• Carrasco induced weak contact. None of the 18 balls put in play were well-hit, according to Inside Edge. It was the first start of Carrasco's career in which he didn't allow a well-hit ball.

• Yankees hitters were 0-for-7 against Carrasco with runners in scoring position. Six of the seven outs he got came on his changeup and curveball.

9. The Tigers got to frolic. Phil Coke was sharp.

10. The Reds showed off some power.

11. The Brewers were shut down.

12. Ryan Dempster was The Man for the Cubs.

13. Once again, the Mets couldn't get to .500.

14. The Braves started their road trip with a thud, writes David O'Brien.

15. Wandy Rodriguez had a strong outing in his first start after being activated. From ESPN Stats & Information: With a home run in the third inning off Derek Lowe, Hunter Pence extended his hitting streak to 23 games Monday. It's the second time in his streak that Pence extended it with a home run. His streak is the fourth-longest by an Astros player in the past 11 years, and the second-longest by a player this season (Andre Ethier reached 30 games). The longest by an Astros player in the past 11 years is Willy Taveras with a 30-game streak in 2006.



Problem with Yankee pitchers.

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When Freddy Garcia took the hill for the New York Yankees last Tuesday against the Boston Red Sox, it was pretty clear he wasn't fooling anybody. The 35-year-old right-hander didn't make it out the second inning, while allowing four runs on four hits and three walks. The most glaring statistic of all? Of the 46 pitches he threw on the night, Garcia induced just one swinging strike.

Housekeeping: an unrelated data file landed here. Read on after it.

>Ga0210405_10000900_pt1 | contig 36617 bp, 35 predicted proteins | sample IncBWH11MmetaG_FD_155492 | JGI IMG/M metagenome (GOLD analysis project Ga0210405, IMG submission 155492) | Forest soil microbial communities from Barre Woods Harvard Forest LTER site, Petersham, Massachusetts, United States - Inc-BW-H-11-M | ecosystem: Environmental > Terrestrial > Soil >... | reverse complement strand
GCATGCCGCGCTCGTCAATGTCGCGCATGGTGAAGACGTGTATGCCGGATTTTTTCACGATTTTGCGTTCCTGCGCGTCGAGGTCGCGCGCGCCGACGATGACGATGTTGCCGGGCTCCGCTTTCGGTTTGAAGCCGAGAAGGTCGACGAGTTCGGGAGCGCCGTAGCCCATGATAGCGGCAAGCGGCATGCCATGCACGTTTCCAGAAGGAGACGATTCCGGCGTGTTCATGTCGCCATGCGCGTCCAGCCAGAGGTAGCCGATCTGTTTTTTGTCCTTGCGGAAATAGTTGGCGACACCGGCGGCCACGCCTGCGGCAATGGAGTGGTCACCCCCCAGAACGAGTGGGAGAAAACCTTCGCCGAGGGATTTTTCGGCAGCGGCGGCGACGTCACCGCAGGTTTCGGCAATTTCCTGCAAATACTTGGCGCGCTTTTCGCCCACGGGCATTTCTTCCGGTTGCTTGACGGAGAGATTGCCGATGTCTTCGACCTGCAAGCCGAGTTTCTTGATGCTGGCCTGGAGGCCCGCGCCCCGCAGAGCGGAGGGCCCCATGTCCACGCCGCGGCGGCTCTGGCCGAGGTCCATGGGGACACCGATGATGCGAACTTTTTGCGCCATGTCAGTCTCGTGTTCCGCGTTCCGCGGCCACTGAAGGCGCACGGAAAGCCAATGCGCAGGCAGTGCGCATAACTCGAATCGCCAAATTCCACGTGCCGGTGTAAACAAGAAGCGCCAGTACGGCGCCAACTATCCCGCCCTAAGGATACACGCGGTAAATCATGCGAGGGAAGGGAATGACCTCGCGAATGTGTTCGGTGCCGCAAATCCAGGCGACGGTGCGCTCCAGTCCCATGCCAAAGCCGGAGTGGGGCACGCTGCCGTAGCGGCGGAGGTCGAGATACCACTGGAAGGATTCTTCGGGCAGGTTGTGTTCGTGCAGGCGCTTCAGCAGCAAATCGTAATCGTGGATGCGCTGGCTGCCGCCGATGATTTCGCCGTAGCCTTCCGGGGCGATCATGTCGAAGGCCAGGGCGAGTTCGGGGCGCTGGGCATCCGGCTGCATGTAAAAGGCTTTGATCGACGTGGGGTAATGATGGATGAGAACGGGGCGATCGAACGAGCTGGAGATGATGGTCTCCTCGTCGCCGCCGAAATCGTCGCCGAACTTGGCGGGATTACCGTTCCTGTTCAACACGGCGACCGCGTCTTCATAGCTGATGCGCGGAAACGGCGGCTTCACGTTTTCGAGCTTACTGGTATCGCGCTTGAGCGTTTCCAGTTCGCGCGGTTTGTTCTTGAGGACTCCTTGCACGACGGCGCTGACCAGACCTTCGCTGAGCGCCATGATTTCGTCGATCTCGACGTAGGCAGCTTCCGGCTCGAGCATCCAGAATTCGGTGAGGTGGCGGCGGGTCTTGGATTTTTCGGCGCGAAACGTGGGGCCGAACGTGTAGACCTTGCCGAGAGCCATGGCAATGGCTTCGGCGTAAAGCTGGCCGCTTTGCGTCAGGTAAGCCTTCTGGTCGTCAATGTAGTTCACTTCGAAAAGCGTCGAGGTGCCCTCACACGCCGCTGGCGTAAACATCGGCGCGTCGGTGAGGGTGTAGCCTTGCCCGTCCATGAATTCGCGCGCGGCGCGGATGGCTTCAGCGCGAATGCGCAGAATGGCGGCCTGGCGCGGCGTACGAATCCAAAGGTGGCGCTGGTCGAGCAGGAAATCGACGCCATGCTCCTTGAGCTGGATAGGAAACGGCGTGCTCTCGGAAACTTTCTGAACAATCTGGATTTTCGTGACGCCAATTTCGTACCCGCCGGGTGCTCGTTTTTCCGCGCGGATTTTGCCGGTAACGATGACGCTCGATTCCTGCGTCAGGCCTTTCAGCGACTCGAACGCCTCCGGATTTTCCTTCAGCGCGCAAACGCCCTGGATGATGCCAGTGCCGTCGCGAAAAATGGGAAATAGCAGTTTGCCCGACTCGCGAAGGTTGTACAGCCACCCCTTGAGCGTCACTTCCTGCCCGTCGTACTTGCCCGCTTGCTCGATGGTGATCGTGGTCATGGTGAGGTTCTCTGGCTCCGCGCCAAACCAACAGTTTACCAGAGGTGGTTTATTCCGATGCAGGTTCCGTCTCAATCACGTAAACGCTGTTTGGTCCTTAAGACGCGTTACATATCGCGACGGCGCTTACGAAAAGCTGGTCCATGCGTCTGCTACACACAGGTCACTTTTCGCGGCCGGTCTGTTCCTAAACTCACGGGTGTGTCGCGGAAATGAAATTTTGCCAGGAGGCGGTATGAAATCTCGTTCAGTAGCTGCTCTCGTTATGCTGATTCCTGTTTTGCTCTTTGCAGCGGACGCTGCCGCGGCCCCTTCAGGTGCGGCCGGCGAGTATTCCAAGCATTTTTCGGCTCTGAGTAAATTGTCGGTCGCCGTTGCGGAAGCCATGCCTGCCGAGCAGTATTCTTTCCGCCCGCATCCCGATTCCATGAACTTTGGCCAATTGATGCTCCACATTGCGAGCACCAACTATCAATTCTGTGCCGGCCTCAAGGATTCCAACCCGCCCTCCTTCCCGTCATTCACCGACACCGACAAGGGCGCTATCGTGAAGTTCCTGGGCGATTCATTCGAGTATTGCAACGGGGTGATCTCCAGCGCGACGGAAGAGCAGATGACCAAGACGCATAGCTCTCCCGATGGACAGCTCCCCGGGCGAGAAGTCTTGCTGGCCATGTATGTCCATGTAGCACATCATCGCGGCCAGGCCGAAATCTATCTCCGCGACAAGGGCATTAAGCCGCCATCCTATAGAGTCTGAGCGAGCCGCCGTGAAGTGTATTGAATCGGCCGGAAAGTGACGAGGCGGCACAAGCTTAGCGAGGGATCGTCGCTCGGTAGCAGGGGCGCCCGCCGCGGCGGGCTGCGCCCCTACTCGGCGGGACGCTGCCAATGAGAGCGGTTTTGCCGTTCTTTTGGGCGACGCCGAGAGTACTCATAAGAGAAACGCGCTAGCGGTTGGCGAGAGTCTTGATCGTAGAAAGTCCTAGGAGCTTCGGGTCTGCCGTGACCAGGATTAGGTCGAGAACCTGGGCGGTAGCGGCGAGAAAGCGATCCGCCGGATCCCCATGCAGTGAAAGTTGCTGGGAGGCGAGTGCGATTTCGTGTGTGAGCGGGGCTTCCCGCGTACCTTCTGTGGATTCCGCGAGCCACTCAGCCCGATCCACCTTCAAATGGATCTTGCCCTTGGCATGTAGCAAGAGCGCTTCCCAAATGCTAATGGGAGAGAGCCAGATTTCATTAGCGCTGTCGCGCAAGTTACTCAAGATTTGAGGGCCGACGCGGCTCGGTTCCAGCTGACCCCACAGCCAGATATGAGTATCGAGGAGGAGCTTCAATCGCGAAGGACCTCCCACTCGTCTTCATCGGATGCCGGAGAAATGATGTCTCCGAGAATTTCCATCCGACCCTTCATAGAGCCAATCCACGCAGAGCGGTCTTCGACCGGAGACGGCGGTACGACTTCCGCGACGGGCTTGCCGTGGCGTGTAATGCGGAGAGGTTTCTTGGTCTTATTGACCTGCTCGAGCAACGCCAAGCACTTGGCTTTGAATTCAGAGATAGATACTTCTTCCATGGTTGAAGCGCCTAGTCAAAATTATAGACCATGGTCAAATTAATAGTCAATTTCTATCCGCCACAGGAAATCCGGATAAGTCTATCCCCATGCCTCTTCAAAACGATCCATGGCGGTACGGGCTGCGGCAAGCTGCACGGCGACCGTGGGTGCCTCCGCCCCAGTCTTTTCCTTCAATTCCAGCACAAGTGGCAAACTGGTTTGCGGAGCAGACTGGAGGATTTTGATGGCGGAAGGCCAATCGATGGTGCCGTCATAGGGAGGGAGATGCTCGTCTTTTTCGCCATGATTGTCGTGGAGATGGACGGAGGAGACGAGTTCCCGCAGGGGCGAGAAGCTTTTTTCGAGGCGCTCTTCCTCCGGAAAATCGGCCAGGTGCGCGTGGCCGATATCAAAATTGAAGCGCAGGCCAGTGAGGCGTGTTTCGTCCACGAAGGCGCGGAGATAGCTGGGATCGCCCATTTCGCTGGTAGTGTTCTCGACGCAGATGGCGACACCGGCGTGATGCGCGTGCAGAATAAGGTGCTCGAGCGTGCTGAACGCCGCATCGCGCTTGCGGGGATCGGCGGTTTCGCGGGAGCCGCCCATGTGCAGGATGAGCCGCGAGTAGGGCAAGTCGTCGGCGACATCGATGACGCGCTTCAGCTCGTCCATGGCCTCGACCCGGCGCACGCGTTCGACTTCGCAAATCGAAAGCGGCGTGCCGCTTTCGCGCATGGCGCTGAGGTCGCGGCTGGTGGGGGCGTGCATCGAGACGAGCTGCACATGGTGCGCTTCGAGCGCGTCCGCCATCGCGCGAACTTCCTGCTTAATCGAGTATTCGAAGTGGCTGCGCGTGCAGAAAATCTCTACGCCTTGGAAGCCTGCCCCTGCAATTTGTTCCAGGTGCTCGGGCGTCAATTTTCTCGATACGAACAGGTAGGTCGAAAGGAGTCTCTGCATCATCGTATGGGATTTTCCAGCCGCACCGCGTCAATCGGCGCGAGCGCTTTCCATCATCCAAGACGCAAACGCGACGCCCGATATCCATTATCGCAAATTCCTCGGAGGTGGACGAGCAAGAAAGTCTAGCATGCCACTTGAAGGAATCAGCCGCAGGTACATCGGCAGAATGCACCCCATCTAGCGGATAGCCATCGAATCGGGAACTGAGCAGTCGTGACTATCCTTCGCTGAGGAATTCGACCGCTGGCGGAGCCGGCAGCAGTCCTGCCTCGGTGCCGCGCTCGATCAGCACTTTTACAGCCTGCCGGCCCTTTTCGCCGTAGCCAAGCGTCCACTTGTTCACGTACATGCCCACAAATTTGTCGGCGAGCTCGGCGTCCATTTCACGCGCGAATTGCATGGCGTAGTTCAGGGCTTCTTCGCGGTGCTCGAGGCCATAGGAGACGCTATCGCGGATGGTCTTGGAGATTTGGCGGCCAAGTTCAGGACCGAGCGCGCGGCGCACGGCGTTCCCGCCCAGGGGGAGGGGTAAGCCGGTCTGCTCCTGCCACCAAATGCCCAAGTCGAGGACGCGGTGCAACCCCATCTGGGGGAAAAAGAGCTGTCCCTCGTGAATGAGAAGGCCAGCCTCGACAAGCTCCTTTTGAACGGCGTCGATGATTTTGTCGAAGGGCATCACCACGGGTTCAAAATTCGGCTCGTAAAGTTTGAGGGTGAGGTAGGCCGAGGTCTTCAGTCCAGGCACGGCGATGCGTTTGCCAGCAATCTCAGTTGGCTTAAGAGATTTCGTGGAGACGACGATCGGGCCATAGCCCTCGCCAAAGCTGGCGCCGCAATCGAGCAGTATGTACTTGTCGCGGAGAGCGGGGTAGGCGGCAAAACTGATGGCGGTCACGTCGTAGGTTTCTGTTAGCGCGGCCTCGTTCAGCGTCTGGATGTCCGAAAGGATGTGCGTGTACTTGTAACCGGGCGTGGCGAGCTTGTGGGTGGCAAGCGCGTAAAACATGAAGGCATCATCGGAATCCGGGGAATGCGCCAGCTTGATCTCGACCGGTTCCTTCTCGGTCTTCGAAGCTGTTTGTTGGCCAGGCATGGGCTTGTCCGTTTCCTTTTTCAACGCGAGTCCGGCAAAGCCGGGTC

It would be easy to chalk that up to a bad night and say, "he just didn't have his best stuff." The problem is that Garcia hasn't been missing many bats this season, nor have any of the other Yankees' pitchers not named CC Sabathia. Exhibit B: The next night, in the second game of a three-game sweep at the hands of their bitter rivals, A.J. Burnett induced a whopping four swinging strikes in an 11-6 loss. As a pitching staff, Yankees hurlers have gotten foes to swing and miss just 7.6 percent of the time, which is 26th in baseball. (The San Francisco Giants, at 9.6 percent, are first.)

The question is: What does this mean for the Yankees -- as well as any other pitch-to-contact team -- going forward?

To get to the bottom of this, I looked at the swinging strike rate of every playoff team going back to 2002, which is as far back as the data goes. Here are three key takeaways:

1) Since 2002, the average playoff team has had a swinging strike rate of 9.1.

2) The highest swinging strike rate for any playoff teams during that time was the 2003 Chicago Cubs at 11.8 percent. (Man, Kerry Wood and Mark Prior were nasty.) The highest swinging strike rate for a World Series champ was the 2003 Marlins (10.glasses.gif. It's interesting to note that swinging strike rates were higher at the beginning of the decade, but strikeout rates were lower. I guess we can conclude that hitters have just gotten more passive. (Or just better at making contact; probably a little of both.)

3) The lowest swinging strike rate for a playoff team also happens to be the lowest swinging strike rate for a World Series champ at 7.6 percent. Need a hint? It's arguably the worst World Series champion in history, the 2006 St. Louis Cardinals, who won just 83 games. Chris Carpenter led that team with 184 strikeouts, and Jeff Suppan was second the squad with just 104 whiffs. The next lowest for a World Series champ was the 2008 Phillies (8.6 percent).